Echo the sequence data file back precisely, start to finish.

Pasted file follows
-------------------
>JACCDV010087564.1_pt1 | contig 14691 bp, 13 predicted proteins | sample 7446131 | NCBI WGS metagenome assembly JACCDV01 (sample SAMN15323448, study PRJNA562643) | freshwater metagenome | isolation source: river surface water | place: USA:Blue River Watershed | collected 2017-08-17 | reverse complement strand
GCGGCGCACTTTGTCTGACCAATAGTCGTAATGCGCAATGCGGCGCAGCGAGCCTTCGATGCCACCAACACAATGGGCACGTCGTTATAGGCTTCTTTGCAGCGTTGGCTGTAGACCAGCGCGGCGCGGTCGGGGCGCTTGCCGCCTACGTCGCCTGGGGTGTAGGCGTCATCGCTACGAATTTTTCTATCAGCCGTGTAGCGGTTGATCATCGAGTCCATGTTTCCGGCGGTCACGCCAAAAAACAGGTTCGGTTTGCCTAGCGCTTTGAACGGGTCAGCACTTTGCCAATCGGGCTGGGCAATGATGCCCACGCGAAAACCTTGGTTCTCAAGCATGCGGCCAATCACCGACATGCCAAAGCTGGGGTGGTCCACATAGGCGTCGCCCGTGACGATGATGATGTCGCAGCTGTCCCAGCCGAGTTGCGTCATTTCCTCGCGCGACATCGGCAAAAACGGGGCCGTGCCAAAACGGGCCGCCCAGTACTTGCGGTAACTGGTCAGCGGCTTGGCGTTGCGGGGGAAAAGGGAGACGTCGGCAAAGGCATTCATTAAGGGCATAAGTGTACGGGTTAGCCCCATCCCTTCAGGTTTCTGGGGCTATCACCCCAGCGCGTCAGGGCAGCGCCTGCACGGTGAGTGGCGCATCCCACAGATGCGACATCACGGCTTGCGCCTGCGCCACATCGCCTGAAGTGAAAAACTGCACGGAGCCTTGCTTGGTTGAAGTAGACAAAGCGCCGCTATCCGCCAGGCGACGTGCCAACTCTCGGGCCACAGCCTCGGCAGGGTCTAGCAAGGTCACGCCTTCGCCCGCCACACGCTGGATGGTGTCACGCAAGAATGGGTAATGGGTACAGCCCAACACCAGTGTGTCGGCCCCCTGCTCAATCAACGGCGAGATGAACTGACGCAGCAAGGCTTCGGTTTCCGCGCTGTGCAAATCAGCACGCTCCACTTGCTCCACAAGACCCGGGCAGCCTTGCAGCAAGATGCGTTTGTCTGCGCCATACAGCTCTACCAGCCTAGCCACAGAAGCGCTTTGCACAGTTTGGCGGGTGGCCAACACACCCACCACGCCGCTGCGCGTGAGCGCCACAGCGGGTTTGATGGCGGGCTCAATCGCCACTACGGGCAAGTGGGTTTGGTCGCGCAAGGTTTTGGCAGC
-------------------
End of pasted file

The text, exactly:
>JACCDV010087564.1_pt1 | contig 14691 bp, 13 predicted proteins | sample 7446131 | NCBI WGS metagenome assembly JACCDV01 (sample SAMN15323448, study PRJNA562643) | freshwater metagenome | isolation source: river surface water | place: USA:Blue River Watershed | collected 2017-08-17 | reverse complement strand
GCGGCGCACTTTGTCTGACCAATAGTCGTAATGCGCAATGCGGCGCAGCGAGCCTTCGATGCCACCAACACAATGGGCACGTCGTTATAGGCTTCTTTGCAGCGTTGGCTGTAGACCAGCGCGGCGCGGTCGGGGCGCTTGCCGCCTACGTCGCCTGGGGTGTAGGCGTCATCGCTACGAATTTTTCTATCAGCCGTGTAGCGGTTGATCATCGAGTCCATGTTTCCGGCGGTCACGCCAAAAAACAGGTTCGGTTTGCCTAGCGCTTTGAACGGGTCAGCACTTTGCCAATCGGGCTGGGCAATGATGCCCACGCGAAAACCTTGGTTCTCAAGCATGCGGCCAATCACCGACATGCCAAAGCTGGGGTGGTCCACATAGGCGTCGCCCGTGACGATGATGATGTCGCAGCTGTCCCAGCCGAGTTGCGTCATTTCCTCGCGCGACATCGGCAAAAACGGGGCCGTGCCAAAACGGGCCGCCCAGTACTTGCGGTAACTGGTCAGCGGCTTGGCGTTGCGGGGGAAAAGGGAGACGTCGGCAAAGGCATTCATTAAGGGCATAAGTGTACGGGTTAGCCCCATCCCTTCAGGTTTCTGGGGCTATCACCCCAGCGCGTCAGGGCAGCGCCTGCACGGTGAGTGGCGCATCCCACAGATGCGACATCACGGCTTGCGCCTGCGCCACATCGCCTGAAGTGAAAAACTGCACGGAGCCTTGCTTGGTTGAAGTAGACAAAGCGCCGCTATCCGCCAGGCGACGTGCCAACTCTCGGGCCACAGCCTCGGCAGGGTCTAGCAAGGTCACGCCTTCGCCCGCCACACGCTGGATGGTGTCACGCAAGAATGGGTAATGGGTACAGCCCAACACCAGTGTGTCGGCCCCCTGCTCAATCAACGGCGAGATGAACTGACGCAGCAAGGCTTCGGTTTCCGCGCTGTGCAAATCAGCACGCTCCACTTGCTCCACAAGACCCGGGCAGCCTTGCAGCAAGATGCGTTTGTCTGCGCCATACAGCTCTACCAGCCTAGCCACAGAAGCGCTTTGCACAGTTTGGCGGGTGGCCAACACACCCACCACGCCGCTGCGCGTGAGCGCCACAGCGGGTTTGATGGCGGGCTCAATCGCCACTACGGGCAAGTGGGTTTGGTCGCGCAAGGTTTTGGCAGC